A few miscellany

For the first time in what seems like a month, I feel “caught up,” almost.  I think ever since the “National Day O’ Writing” thing, I’ve been bailing water.  Anyway, I haven’t thought through much in terms of anything too interesting to say, but thought I’d post a few links, a few updates:

  • My English 505 class goes well, and it took a somewhat surprising turn the other day:  Richard Vatz, the author of “The Myth of the Rhetorical Situation,” contacted me after coming across the class online.  Which is just another one of those examples I suppose of the pros and cons of putting an online class truly online and “out there” for the world to see.
  • Utah State UP will live another day with a different model, as a (mostly?) electronic press.
  • “Are we naked in the cloud?” from the Atlantic. I think the answer is “well, yes,” which is why cloud computing will only go so far, at least until these sorts of ownership/privacy issues are sorted out.
  • Just got on Google wave; we’ll see how it goes….
  • Maybe I haven’t been writing enough lately because I haven’t been feeling grumpy.
  • I tried to comment on this post about imagining an online composition platform at Alex Reid’s blog (and that didn’t work), so I’ll post something here:

    For starters, I don’t think online versions of first year writing is a good idea– at least not entirely online, and at least not at EMU.  We admit a fair number of first year students at EMU who are “at risk” in some fashion, and what I see in my current section of freshman comp is a real mix in levels of responsibility and maturity.  Some students would be fine with a completely online class; many would not.  Hybrid first year writing classes is another issue though.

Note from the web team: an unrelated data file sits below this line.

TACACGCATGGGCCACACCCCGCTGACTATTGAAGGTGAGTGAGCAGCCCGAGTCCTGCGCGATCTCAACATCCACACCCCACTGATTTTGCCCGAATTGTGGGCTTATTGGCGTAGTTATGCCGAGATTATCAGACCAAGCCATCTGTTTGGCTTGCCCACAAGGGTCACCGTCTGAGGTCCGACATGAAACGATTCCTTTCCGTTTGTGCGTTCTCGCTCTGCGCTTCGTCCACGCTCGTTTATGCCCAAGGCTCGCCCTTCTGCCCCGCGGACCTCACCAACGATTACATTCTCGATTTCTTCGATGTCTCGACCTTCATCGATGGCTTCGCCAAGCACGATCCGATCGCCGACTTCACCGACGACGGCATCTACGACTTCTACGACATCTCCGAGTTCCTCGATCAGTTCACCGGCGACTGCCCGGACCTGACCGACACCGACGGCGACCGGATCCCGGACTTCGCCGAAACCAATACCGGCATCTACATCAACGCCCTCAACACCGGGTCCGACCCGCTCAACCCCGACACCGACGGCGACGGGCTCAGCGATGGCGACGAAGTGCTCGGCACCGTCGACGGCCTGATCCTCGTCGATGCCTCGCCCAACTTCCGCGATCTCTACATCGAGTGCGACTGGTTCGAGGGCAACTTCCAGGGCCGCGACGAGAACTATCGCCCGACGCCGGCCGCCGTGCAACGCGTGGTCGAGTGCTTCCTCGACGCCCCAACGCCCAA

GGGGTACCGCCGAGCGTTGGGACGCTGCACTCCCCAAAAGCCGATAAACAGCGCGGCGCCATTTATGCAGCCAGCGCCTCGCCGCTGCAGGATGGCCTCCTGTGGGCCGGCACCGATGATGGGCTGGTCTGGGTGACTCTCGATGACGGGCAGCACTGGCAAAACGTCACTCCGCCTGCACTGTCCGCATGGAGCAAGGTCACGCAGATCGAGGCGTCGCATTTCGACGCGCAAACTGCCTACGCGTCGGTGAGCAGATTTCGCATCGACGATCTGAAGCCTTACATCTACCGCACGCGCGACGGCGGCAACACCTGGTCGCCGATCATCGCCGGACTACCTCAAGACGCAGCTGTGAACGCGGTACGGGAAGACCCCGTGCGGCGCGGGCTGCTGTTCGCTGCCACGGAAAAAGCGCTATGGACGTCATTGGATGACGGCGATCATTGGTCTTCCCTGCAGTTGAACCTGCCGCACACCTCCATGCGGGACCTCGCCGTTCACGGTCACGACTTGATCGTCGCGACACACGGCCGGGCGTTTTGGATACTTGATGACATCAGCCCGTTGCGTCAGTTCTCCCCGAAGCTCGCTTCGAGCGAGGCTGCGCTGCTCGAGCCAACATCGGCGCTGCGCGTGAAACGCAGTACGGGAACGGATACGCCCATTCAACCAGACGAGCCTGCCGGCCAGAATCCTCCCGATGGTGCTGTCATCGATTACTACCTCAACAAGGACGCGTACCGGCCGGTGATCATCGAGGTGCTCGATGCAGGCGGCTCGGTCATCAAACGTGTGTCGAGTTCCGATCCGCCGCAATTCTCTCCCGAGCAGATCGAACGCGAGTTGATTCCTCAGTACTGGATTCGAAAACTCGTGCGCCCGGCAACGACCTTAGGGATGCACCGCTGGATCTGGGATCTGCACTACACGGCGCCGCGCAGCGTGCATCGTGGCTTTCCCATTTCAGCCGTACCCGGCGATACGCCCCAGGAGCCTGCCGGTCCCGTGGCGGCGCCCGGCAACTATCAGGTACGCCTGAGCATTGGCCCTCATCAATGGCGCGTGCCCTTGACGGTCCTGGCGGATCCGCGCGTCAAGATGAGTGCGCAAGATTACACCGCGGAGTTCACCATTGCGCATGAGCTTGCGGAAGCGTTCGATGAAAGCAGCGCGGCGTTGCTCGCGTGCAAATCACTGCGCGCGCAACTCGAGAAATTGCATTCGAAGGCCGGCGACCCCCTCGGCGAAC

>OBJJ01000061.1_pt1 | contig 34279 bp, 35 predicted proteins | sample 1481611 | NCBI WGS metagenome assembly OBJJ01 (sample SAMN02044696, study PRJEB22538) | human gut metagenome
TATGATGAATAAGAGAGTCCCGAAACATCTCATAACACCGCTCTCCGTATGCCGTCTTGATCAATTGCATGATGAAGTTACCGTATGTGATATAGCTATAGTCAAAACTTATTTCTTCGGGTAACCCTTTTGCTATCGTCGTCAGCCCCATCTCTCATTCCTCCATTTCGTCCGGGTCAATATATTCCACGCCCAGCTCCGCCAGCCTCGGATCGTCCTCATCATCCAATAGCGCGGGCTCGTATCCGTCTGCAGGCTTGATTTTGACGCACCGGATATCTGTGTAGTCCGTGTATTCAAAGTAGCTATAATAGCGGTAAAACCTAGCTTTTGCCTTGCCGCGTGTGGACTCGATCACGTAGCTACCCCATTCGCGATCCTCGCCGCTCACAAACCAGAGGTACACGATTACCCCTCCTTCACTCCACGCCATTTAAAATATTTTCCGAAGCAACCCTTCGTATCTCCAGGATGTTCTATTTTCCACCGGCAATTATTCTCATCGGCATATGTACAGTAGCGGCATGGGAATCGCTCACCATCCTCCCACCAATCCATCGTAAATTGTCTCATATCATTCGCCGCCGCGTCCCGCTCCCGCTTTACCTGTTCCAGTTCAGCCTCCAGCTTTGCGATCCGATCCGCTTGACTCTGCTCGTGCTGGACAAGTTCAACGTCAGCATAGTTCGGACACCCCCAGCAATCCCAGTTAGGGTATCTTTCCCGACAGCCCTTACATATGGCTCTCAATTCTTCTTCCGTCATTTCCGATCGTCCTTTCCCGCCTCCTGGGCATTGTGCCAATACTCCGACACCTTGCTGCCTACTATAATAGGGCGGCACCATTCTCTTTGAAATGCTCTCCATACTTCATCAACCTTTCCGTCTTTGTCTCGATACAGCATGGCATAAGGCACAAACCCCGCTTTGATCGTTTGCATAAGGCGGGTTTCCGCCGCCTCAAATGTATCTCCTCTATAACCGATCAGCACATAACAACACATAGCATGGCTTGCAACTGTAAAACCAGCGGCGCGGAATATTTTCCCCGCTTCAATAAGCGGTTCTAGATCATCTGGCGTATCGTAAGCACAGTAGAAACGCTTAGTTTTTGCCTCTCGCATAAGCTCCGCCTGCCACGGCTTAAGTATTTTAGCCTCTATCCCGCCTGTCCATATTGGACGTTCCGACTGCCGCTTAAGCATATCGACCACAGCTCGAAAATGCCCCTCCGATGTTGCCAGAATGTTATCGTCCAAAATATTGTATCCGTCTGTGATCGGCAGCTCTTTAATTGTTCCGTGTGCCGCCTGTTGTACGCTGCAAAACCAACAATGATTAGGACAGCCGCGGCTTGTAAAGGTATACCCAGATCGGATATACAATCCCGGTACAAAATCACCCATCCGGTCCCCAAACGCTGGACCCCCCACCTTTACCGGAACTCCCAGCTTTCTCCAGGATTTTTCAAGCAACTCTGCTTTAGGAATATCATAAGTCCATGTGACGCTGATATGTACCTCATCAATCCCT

Second, the online platform that I imagine is probably something like a wiki.  I’ve been using media wiki for this term and I used a wetpaint wiki for my spring 2009 term class.  Of course, this isn’t an online class, but I like the interface for publishing student work and class materials, and I think that students like it too.  There is a level of “individuality” with this set-up because I have organized the site by having each student have a page, but at the same time, all the stuff is right there together.  The down-sides of these sites are they don’t foster ongoing conversation that well (though I suppose that’s in part because we haven’t tried– it is a face to face class, after all), and there are different technical issues.  Mediawiki is a little unwieldy for students; Wetpaint is super easy to use, but there isn’t much you can do to customize it.

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